biphenyl) will be primarily a cracking catalyst, with a small amount of a mild hydrogenation catalyst.
Poly-phenyls can be represented by the formula
air and ?nally the ?desired hydrogen pressure was intro
duced. The bomb was then placed in a rocking hydro
50 genation furnace ?and heated to the desired temperature
wherein It may be zero or a larger integer, i.e., 1, 2, 3
with reagent proportions and other conditions as sum
Presumably, polyphenyl tars contain substantial
marized for several runs in the following Table II:
Summary of Conditions for Terphenyl
Hydrogenolysis Runs
Time, hours _________________________________ ._
4 ____________ __
Temperature, � F__.
_ 800
Initial pressure, D.S.i.g_
1,500 ________ __
5G0 __________ -_
. _ _ . _ __
2 __
Terphenyl . _ _ _ _ _ _ _ _ . .
Terphenyl charge, g.
_____________________________________ __
____ __
Catalyst charge, g.:
______ ..
500 ____ __
A1203 _______ __
CuO _____________________________________ _.
Ratio of compound: AhOyCuO charges ..... ._
amounts of materials in which n is 2, 3 or larger while
in desirable moderator-coolants n is 0, 1 with at most
minor amounts of quaterphenyls (11:2). The term
?hydrogenolysis? as employed herein is intended to indi
Following hydrogenolysis the reaction products were
removed from the bomb whereupon it was noted that the
CuO in each instance was reduced to the metallic state.
Catalyst was separated from the mixture and the mix
ture analyzed by means of a mass spectrograph with
results presented below in Table III:
containing higher polyphenyls, the steps comprising with
drawing said damaged moderator-coolant from the
Summary of Mass Spectrometer Analysis of Terphenyl
Hydrogenolysis Runs
Probable identi?cation
6064-392 6064-422
Benzene ___________________ __
?l52____ Biphenylene
154--? Biphenyl
?ijiinieiiizi-Ec'e't?ii'e this}
cene phenanthrene_
'I?erphenyl ________________ __
234-___ Tetrahydro-terphenyl
Hexahydro-terphenyl _____ __
242.-? Dodeeahydro-terphenyl
276"? ____________________________ __
278____ ______________ __
306..-- Quaterphenyl___
Hexap?nenyl _______________ __
535-___ Heptap?nenyl
1 In calculating the components in 6064-35, certain assumptions concerning sensitivities
had to be made. These assumptions are listed on 6205-15.
1? Polyphenyl values for 6064-39, ?42, and ?45 are normalized to 100%. These poly
phenyls comprise approximately 96% of the total product for these three runs.
3 x denotes peak presence in small but undetermined amounts.
NOTE.-?Figures in table refer to liquid volume percent concentration.
nuclear reactor, contacting an admixture of said damaged
reactor coolant-moderator and hydrogen simultaneously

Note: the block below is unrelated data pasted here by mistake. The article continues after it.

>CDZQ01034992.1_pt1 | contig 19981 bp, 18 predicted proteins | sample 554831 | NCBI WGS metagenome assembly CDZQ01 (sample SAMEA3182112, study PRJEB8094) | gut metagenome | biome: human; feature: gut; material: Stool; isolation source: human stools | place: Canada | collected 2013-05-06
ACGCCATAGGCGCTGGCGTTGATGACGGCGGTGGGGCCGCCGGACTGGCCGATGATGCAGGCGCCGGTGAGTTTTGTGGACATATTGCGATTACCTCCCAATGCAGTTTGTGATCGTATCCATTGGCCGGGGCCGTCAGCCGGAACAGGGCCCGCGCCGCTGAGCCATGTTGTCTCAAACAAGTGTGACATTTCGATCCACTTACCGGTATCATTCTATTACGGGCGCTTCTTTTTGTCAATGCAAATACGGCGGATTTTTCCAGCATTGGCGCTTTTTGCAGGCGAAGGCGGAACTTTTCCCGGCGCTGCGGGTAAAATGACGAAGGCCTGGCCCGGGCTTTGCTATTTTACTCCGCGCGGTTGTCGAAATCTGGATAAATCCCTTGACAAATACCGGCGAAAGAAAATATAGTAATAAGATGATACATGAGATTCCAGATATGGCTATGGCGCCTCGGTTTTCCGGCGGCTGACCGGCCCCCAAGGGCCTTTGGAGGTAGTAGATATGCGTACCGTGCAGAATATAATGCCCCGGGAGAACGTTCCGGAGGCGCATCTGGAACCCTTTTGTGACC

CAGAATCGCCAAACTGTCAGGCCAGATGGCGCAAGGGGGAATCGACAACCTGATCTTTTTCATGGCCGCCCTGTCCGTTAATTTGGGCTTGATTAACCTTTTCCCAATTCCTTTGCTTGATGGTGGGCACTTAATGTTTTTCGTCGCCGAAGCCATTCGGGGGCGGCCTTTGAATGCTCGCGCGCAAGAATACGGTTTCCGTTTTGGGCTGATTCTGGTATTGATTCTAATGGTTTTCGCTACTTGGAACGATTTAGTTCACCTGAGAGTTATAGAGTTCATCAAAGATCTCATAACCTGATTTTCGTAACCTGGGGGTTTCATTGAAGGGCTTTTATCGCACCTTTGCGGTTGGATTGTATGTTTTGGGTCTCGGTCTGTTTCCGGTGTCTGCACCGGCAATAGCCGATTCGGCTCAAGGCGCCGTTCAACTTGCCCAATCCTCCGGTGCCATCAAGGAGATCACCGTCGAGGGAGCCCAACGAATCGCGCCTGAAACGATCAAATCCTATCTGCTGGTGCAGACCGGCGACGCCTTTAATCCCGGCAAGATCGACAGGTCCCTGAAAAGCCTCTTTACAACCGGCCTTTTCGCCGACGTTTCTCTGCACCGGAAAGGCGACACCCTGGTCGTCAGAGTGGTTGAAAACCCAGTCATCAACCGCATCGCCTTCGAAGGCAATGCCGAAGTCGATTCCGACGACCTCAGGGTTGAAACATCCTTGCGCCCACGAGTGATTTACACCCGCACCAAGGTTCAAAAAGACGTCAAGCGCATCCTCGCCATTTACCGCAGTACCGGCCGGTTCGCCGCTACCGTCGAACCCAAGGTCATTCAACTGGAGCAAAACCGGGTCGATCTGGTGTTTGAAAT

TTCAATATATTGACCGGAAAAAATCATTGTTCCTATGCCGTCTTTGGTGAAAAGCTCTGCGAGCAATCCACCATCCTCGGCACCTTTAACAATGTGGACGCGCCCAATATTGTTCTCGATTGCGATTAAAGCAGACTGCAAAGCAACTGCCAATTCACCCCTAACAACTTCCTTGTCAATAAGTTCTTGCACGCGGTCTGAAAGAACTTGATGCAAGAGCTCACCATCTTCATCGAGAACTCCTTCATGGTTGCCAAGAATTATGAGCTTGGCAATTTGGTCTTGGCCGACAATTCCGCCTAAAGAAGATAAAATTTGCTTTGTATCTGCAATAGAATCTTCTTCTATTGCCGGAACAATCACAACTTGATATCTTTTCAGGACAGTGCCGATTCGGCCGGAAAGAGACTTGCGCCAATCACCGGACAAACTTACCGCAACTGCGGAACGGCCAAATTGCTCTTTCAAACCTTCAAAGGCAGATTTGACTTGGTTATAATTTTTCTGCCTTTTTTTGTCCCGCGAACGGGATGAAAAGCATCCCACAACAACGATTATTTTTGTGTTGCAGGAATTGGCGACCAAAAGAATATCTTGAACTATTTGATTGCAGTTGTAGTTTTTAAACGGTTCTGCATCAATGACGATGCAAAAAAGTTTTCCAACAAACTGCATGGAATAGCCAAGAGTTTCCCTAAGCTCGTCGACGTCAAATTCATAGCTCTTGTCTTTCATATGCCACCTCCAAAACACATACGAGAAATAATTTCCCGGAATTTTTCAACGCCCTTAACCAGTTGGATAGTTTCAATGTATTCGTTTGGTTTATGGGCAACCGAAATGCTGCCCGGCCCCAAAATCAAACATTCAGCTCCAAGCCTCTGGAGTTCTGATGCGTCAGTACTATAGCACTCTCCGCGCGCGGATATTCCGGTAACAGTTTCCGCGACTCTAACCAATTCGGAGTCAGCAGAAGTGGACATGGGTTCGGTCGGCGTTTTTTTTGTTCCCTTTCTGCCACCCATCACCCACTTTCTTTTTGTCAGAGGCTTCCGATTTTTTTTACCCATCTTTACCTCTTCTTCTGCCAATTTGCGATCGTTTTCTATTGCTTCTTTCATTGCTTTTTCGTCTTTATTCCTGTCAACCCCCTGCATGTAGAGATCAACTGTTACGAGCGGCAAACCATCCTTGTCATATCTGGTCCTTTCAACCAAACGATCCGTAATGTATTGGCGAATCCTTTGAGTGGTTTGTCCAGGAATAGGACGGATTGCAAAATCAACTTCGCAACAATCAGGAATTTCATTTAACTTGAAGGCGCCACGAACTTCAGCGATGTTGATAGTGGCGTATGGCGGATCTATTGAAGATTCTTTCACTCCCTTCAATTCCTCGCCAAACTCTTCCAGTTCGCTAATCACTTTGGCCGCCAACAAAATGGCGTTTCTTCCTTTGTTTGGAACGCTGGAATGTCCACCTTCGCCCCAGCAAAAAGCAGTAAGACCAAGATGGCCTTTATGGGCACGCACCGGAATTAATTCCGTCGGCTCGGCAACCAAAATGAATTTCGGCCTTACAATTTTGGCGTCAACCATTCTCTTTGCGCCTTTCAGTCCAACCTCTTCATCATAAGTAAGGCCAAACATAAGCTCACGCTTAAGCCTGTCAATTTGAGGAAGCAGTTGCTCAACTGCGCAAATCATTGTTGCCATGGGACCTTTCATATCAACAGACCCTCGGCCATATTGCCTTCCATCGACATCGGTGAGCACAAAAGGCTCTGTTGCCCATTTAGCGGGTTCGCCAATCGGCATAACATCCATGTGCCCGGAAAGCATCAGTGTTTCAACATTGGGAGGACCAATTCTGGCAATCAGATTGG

the e?ectiveness of the mixtures as coolant-moderators, 35 with a catalyst including an alumina acid cracking catalyst
and Q10 mild hydrogenation catalyst present in the ratio
particularly when the mixtures are employed for makeup.
range of 25:2:1 to 25:4:0, respectively, at a temperature
The lower boiling materials ?could, of course, be sepa
in the range of about 800 to 1000" F. and a pressure in
rated, e.g., as by distillation and employed as coolants
the range of 500 to 1000 p.s.i.g. to cause hydrogenolysis
and the higher boiling material reprocessed.
While there has been described in the foregoing what 40 of said higher polyphenyls to produce lower molecular
Weight polyphenyls and alkylated derivatives thereof in
may be considered to be preferred embodiments of the
the reaction mixture, and then returning said coolant
invention, modi?cation may be made therein without
moderator mixture to the reactor.
departing from the spirit of the invention and it is intended
in practice the small proportions of polyphenyls above
quaterphenyls shown would not seriously detract from
to cover all such as fall within the scope of the appended
vWhat is claimed is:
1. In a process for producing a polyphenyl moderator
coolant from a mixture including higher polyphenyls, the
steps comprising contacting an admixture of said higher
3. The process as de?ned in claim 2 wherein there is
included the operation of fractionating said reaction mix
ture prior to return to said reactor.
References Cited in the ?le of this patent
polyphenyl mixture and hydrogen simultaneously with a 50
catalyst including an alumina acid cracking catalyst
Burk ______________ __ Mar. 10, 1936
Ipatieff et al. __________ __ Oct. 6, 1942
together with a lesser proportion of CuO as a mild
Miles ______________ __ Mar. 14, 1944
hydrogenation catalyst in the ratio range of 25 :2:1 to
25:4:(), respectively, at a temperature in the range of
Ipatieff et al. ________ __ Aug. 8, 1944
Jenkins ____________ __ Dec. 12, 1944
about 800 to 1000� F. and a pressure in the range of
Pitzer ______________ __ July 23, 1957
500 to 1,000 p.s.i.g. to cause hydrogenolysis of said higher
Colichman ____________ __ Jan. 9, 1960
polyphenyls to produce lower molecular ?weight poly
phenyls and alkylated derivatives thereof in the reaction
mixture, and fractionating said lower molecular weight
polyphenyls from said reaction mixture.
2. In a process for reconditioning a radiation damaged
polyphenyl nuclear reactor coolant-moderator mixture
Atomic Energy Commission Document: ANL?5121,
Engineering Properties of Diphenyl, Anderson, Aug. 11,
1953, pp- 14 and 15.
Catalysis, Sophia Berkman et al., pp. 629 and 847.